I have previously posted about using the include element for my XML documentation in cases where there is duplicated content. After a recent code review, the reviewer commented that the include element made it difficult to read the documentation because large parts of the XML documentation were abstracted out to an XML file. This made me look at ways around this and the affect of the include tag had on the tooling support.

As a quick overview, the include element in XML documentation tells the compiler to go to the specified XML file and run an XPath query (recursively). It pulls in the result of that XPath query and injects the content into the XML documentation being generated for a code element.

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Tracing Performance Tips

I have recently been working with tracing performance and have posted several tidbits of information. Here is the overview.

  1. Use TraceSource instead of Trace
  2. Disable global locking
  3. Clear the default listener in configuration
  4. Don’t collect stacktrace information if not required
  5. Create TraceSource instances once per name and cache for reuse. I have encountered memory leaks from creating large numbers of instances of the same TraceSource name.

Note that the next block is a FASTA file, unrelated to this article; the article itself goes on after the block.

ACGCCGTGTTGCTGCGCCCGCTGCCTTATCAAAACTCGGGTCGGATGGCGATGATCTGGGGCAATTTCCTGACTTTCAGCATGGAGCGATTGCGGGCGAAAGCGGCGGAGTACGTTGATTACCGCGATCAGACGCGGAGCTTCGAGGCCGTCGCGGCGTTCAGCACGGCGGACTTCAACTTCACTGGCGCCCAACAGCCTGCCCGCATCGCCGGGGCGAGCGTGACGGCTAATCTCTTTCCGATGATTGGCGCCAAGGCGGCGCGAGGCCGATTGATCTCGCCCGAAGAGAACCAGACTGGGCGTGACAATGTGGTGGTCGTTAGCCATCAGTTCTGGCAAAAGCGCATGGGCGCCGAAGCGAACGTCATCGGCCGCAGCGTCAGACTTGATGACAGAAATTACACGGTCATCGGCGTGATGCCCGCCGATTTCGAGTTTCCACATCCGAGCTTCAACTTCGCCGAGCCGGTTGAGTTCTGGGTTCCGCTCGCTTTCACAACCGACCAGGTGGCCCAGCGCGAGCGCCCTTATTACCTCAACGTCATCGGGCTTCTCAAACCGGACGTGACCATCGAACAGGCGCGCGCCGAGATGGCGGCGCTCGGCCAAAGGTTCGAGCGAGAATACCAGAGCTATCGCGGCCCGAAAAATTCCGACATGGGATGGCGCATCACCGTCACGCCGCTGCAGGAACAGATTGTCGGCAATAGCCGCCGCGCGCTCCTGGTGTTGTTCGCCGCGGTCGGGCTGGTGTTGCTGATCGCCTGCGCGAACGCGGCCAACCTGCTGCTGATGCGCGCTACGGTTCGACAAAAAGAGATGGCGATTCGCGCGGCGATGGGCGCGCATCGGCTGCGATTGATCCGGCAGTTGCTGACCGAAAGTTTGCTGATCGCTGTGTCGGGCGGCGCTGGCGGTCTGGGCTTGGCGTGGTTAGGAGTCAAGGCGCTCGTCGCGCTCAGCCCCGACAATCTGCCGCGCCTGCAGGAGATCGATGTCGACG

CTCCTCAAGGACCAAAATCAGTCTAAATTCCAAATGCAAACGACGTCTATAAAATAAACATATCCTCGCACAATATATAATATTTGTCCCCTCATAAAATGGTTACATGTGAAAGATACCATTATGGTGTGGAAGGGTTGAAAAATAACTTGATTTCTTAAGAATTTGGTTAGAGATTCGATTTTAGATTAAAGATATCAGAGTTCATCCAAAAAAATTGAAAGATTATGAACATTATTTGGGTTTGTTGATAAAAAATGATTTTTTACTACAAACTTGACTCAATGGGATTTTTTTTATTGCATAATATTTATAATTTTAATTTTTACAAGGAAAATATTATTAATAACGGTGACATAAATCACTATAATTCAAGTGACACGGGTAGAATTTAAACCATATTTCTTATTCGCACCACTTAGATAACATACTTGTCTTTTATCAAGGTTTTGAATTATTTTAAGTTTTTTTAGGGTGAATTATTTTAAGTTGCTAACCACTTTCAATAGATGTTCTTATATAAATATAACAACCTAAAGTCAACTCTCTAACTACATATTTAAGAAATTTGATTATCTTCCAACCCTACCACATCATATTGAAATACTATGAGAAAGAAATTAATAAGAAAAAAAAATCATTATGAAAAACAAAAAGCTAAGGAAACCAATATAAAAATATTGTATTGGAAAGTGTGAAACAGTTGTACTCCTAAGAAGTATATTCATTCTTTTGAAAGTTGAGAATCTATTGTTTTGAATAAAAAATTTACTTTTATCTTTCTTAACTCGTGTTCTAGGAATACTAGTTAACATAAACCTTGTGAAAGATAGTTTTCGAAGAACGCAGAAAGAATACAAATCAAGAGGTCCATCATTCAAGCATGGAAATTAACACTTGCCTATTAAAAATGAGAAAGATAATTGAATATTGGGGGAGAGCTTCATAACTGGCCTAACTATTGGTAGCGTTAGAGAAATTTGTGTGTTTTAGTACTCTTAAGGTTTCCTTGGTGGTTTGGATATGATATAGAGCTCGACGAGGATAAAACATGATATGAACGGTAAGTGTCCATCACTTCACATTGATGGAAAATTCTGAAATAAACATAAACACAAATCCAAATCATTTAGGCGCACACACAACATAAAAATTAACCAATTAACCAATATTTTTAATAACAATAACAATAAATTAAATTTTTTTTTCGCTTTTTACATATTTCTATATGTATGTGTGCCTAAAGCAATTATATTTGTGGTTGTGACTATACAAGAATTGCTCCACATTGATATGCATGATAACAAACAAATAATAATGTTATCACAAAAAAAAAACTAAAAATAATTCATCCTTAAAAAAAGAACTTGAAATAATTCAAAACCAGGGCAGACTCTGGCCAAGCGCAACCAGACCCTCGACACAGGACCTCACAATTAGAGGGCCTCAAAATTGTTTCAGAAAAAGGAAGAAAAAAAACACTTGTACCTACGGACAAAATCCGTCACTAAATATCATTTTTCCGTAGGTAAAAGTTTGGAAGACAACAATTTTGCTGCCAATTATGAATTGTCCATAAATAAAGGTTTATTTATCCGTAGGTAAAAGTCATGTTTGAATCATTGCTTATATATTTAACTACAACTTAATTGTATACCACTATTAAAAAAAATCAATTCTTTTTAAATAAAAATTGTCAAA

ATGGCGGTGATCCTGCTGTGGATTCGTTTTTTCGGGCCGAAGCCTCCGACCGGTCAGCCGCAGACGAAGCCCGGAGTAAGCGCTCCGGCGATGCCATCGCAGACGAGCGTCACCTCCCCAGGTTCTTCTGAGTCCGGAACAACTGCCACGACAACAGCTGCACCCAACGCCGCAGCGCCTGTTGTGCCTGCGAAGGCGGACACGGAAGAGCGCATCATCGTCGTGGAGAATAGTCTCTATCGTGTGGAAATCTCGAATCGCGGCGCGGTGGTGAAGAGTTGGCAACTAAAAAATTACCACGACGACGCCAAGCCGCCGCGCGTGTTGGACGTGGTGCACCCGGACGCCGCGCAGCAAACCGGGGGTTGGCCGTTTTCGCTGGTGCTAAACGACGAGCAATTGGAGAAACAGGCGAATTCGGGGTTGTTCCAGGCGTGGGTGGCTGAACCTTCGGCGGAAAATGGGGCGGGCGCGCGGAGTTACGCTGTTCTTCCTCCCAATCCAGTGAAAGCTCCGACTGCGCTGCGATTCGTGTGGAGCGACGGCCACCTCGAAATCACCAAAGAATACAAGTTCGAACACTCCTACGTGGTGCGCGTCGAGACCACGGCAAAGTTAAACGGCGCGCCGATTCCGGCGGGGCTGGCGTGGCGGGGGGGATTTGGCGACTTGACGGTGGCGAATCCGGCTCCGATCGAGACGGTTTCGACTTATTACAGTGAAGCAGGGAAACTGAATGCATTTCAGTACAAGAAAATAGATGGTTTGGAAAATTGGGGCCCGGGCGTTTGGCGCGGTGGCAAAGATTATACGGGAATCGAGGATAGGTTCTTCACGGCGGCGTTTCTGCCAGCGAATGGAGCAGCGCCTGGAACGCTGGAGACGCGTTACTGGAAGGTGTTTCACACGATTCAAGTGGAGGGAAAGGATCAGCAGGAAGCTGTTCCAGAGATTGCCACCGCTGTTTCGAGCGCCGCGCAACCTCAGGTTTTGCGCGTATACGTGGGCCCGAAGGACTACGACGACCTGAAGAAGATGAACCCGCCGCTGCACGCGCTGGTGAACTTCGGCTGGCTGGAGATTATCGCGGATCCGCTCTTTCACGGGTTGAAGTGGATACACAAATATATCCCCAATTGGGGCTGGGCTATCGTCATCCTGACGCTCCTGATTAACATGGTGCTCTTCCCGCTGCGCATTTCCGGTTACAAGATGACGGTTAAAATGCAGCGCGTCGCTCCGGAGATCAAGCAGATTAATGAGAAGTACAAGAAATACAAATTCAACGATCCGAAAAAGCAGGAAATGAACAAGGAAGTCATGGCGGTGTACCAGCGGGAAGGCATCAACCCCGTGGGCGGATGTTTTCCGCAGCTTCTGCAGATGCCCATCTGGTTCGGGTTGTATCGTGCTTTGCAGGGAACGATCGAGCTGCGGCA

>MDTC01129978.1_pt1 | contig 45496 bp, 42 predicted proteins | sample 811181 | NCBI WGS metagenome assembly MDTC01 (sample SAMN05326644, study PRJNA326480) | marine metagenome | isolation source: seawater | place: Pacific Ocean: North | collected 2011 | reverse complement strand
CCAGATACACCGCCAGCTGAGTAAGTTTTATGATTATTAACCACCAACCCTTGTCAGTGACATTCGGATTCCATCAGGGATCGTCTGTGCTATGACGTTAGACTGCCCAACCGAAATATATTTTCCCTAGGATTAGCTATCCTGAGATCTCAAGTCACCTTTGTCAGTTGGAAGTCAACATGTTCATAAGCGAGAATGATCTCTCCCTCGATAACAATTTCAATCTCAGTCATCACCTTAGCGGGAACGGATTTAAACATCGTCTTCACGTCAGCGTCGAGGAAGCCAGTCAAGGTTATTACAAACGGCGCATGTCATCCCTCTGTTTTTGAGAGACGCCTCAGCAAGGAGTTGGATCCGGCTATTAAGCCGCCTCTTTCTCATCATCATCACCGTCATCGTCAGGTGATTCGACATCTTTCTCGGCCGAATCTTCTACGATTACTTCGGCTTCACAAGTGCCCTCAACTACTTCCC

6. Create a unique TraceSource and TraceListener for each logical part/tier/layer of the application (locking performance and data segregation)
  7. Use thread safe listeners if possible
  8. Check TraceSource.Switch.ShouldTrace before calculating any expensive information to provide to the trace message

On a side note, don’t forget to turn off code coverage for running load tests.

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Don't trace the callstack if you don't need to

Here is another performance tip with tracing. In configuration, there is the opportunity to define some tracing options. These options determine the actions taken by TraceListener when it writes the footer of the trace record for a given message. One of the options is to output the Callstack.

It takes a bit of work to calculate the callstack. If you don’t need that information, then don’t configure your listeners to calculate it.

To demonstrate the difference, I created two load tests that each ran a unit test that used its own specific TraceSource. The reason for two separate load tests was to avoid a locking issue that would impact the results.

Here is the configuration I used:

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Carrying tracing weight you didn't know you had

Continuing on my performance testing of tracing components, there is another factor I realised that may be impacting the performance I get out of my code.

When the TraceSource.Listeners property is referenced, the collection is initialised using the application configuration. Regardless of whether there is a TraceSource configured for the provided name or what listeners are defined, there is always a default listener that is added to the configured collection of listeners. This is the System.Diagnostics.DefaultTraceListener.

All the tracing methods of this listener implementation call down to an internalWrite method that has the following implementation: